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Youth center is a hub for services

Wendy Alexander/The Madera Tribune Angelina Solis, left, and Namara Shanklin, program leaders at the John W. Wells Youth Center, teach children a craft project.


Madera City’s Parks and Community Services Department provides a diverse list of recreation programs for all ages while preserving parks and landscapes to enhance the quality of life.

The John W. Wells Youth Center, 701 E. 5th Street, serves as an office for administrators and recreation center for children ages 5 to 18. A swimming pool, playground, teen lounge and sound studio are just a few features at the center.

“We’ve got low socioeconomic situations throughout this community,” said Ozzie Naranjo, recreation/community programs manager. “We’ve got a lot of kids from various backgrounds.” The youth center’s programs range from basketball leagues to local tree planting.

“We try to have a balance of programs for every age and balanced program types,” said Mary Anne Seay, director of parks and community services. “Somebody might not be interested in athletics, but they might be interested in our youth leadership programs.”

Naranjo said it has been a task at times trying different programs at the youth center.

“We’ve tried many, many programs. Some do better than others initially,” Naranjo said. “But the goal is to constantly try to find something to engage the youth in.”

Certain programs, such as sports, require registration, but Seay said the center offers drop-in programs where children around the neighborhood can play pool and video games or just hang out.

A playground was added to the center Nov. 17. As long as there is no rain, Seay said the playground is packed.

Jazmine Flores and Alexandra Barreras, both mothers, went to the park recently for the first time after a friend told them about it. Barreras said they loved it and will be coming back in hopes to tire out their kids.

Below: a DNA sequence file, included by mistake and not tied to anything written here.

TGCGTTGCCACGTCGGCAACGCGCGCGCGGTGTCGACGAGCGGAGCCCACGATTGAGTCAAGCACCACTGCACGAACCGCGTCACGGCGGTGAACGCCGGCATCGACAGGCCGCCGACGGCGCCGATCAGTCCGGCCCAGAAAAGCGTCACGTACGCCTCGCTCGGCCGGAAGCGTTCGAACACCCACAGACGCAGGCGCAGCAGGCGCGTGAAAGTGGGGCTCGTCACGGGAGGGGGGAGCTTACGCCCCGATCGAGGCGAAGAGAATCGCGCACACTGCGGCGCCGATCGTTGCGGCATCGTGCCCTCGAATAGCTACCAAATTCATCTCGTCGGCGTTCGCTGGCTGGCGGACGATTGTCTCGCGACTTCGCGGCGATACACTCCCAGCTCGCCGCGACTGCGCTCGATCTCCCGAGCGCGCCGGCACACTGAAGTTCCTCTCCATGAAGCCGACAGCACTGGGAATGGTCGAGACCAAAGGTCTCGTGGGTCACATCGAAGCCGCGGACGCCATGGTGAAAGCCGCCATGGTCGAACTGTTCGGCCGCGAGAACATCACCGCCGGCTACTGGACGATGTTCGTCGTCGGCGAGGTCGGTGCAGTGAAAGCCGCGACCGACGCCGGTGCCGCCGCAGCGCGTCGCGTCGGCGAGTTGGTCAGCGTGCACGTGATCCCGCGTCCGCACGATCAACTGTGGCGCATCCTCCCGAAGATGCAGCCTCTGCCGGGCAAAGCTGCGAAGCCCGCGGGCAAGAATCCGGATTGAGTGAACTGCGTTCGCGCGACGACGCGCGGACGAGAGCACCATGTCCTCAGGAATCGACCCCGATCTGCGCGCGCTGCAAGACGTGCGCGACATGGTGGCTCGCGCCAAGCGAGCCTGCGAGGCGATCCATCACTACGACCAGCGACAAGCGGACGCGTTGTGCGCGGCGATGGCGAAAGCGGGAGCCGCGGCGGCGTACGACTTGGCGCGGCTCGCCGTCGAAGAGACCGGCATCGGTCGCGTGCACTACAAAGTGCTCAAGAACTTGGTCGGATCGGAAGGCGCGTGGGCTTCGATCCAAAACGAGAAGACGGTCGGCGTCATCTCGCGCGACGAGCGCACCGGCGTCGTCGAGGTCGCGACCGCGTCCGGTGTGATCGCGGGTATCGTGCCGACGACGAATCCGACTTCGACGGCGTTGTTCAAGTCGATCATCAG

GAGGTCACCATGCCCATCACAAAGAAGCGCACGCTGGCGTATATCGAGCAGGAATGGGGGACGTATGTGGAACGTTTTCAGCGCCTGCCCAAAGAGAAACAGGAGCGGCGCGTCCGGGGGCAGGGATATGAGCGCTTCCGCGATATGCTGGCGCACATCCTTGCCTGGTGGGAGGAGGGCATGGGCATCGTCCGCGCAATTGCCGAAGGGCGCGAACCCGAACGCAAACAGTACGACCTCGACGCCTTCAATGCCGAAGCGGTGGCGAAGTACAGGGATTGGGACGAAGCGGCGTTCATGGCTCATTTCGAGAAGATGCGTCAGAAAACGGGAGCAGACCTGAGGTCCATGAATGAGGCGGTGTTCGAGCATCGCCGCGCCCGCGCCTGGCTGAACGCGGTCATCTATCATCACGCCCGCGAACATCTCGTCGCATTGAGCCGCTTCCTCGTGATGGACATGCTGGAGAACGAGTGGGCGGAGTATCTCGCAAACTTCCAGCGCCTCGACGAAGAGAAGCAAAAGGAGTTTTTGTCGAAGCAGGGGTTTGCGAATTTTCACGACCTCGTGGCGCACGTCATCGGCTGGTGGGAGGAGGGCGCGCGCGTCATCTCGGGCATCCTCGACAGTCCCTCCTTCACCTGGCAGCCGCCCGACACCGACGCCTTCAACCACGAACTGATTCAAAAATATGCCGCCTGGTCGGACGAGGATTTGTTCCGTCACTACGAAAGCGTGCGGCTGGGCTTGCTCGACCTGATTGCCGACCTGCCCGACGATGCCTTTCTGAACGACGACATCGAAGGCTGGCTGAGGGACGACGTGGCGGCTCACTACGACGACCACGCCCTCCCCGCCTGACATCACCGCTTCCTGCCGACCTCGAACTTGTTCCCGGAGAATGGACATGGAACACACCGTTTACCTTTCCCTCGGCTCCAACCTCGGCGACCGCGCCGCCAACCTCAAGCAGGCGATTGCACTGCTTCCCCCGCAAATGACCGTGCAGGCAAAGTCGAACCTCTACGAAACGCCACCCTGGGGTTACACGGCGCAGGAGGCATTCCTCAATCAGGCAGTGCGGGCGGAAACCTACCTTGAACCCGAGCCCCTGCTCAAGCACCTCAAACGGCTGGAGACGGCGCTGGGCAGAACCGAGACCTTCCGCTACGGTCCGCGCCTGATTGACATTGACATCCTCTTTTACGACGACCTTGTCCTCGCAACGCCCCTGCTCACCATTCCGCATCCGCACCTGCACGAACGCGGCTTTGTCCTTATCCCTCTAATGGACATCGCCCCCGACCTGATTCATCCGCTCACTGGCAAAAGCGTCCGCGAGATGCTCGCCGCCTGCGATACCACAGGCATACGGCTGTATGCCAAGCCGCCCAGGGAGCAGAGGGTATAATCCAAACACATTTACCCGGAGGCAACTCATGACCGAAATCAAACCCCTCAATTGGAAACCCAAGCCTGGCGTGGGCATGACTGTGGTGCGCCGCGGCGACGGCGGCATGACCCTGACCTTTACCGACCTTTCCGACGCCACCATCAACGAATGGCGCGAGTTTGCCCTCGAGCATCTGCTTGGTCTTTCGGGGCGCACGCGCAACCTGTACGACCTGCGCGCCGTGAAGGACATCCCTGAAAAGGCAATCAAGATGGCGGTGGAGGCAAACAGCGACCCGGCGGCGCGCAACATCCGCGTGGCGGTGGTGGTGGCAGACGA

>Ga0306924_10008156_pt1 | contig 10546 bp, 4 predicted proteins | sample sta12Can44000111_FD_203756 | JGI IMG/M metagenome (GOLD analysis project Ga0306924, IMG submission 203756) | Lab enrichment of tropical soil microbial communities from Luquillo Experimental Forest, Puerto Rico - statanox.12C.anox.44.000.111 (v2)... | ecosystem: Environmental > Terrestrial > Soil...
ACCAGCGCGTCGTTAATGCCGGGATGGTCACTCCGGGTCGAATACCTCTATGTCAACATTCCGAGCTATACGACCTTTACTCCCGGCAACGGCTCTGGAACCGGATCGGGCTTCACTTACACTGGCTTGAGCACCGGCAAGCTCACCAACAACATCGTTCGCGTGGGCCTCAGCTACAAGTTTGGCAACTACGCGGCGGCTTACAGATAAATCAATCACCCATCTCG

“I think it’s critical for the Pre-K kids to have supervised non-scripted playtime,” Seay said. “A lot of studies show that kids who are exposed to outdoor play do better in school. If kids do better in school, we have a stronger community.”

Seay said she sees parks as connection to economic development and the mental and physical health of the neighborhood residents.

“One of the things that bothers any solid recreation professional is the phrase that people say, ‘there is nothing in this town for kids to do’ and you hear that repeatedly,” Seay said. “But what we do here is to build programs.”

Although the center has many features and programs, the center also recognizes the importance of education.

“We do after-school programming on campuses at 13 total schools,” Seay said. “We’re on campuses every day doing enrichment and science, technology, engineering, art, math programs.” Naranjo said the after-school programs at elementary schools offer a more hands-on experience such as building rockets. Middle school and high school programs are formatted to help prepare students for the next phases in their lives.

“We want to get you connected to that thing that you might be interested, which will then lead you away from negative type of influences,” Naranjo said. “That is the hope and the goal of the work in general.”

The administration staff at City of Madera Parks and Community Services is very passionate about the work they provide.

“It’s awesome to be a part of it all,” Naranjo said. “We’re service driven. We’re all about serving our community.

“When I need to really get in tune with the services we provide, you can catch me in the gymnasium shooting hoops with the kids. The funny thing about the people we serve is if you ask, they will tell you what they want, they’ll tell you what they like and I think it is very important for us to always be aware of that.”


Megan Trindad is a student in Gary Rice’s community journalism class at California State University, Fresno.

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